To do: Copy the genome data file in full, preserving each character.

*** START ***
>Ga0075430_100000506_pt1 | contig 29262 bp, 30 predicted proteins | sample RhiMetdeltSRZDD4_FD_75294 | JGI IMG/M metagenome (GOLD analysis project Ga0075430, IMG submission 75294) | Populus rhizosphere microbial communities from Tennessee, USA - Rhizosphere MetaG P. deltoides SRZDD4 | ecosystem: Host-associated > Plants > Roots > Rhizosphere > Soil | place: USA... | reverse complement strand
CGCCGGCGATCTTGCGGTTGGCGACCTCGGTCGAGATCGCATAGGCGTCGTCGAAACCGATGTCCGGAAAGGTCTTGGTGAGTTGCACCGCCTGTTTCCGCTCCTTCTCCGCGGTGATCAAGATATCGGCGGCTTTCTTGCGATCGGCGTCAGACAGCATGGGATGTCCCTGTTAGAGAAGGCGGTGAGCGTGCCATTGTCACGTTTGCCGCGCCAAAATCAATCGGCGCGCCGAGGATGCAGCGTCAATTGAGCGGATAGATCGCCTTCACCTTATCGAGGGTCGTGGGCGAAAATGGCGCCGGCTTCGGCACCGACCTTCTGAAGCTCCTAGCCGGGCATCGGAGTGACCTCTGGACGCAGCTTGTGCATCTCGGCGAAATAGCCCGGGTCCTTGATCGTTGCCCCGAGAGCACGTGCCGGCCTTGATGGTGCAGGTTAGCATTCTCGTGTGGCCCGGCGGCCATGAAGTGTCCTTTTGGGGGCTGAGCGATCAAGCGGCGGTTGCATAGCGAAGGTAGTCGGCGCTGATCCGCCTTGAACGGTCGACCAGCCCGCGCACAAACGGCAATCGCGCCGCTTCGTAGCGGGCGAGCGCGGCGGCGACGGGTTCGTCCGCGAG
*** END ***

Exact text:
>Ga0075430_100000506_pt1 | contig 29262 bp, 30 predicted proteins | sample RhiMetdeltSRZDD4_FD_75294 | JGI IMG/M metagenome (GOLD analysis project Ga0075430, IMG submission 75294) | Populus rhizosphere microbial communities from Tennessee, USA - Rhizosphere MetaG P. deltoides SRZDD4 | ecosystem: Host-associated > Plants > Roots > Rhizosphere > Soil | place: USA... | reverse complement strand
CGCCGGCGATCTTGCGGTTGGCGACCTCGGTCGAGATCGCATAGGCGTCGTCGAAACCGATGTCCGGAAAGGTCTTGGTGAGTTGCACCGCCTGTTTCCGCTCCTTCTCCGCGGTGATCAAGATATCGGCGGCTTTCTTGCGATCGGCGTCAGACAGCATGGGATGTCCCTGTTAGAGAAGGCGGTGAGCGTGCCATTGTCACGTTTGCCGCGCCAAAATCAATCGGCGCGCCGAGGATGCAGCGTCAATTGAGCGGATAGATCGCCTTCACCTTATCGAGGGTCGTGGGCGAAAATGGCGCCGGCTTCGGCACCGACCTTCTGAAGCTCCTAGCCGGGCATCGGAGTGACCTCTGGACGCAGCTTGTGCATCTCGGCGAAATAGCCCGGGTCCTTGATCGTTGCCCCGAGAGCACGTGCCGGCCTTGATGGTGCAGGTTAGCATTCTCGTGTGGCCCGGCGGCCATGAAGTGTCCTTTTGGGGGCTGAGCGATCAAGCGGCGGTTGCATAGCGAAGGTAGTCGGCGCTGATCCGCCTTGAACGGTCGACCAGCCCGCGCACAAACGGCAATCGCGCCGCTTCGTAGCGGGCGAGCGCGGCGGCGACGGGTTCGTCCGCGAG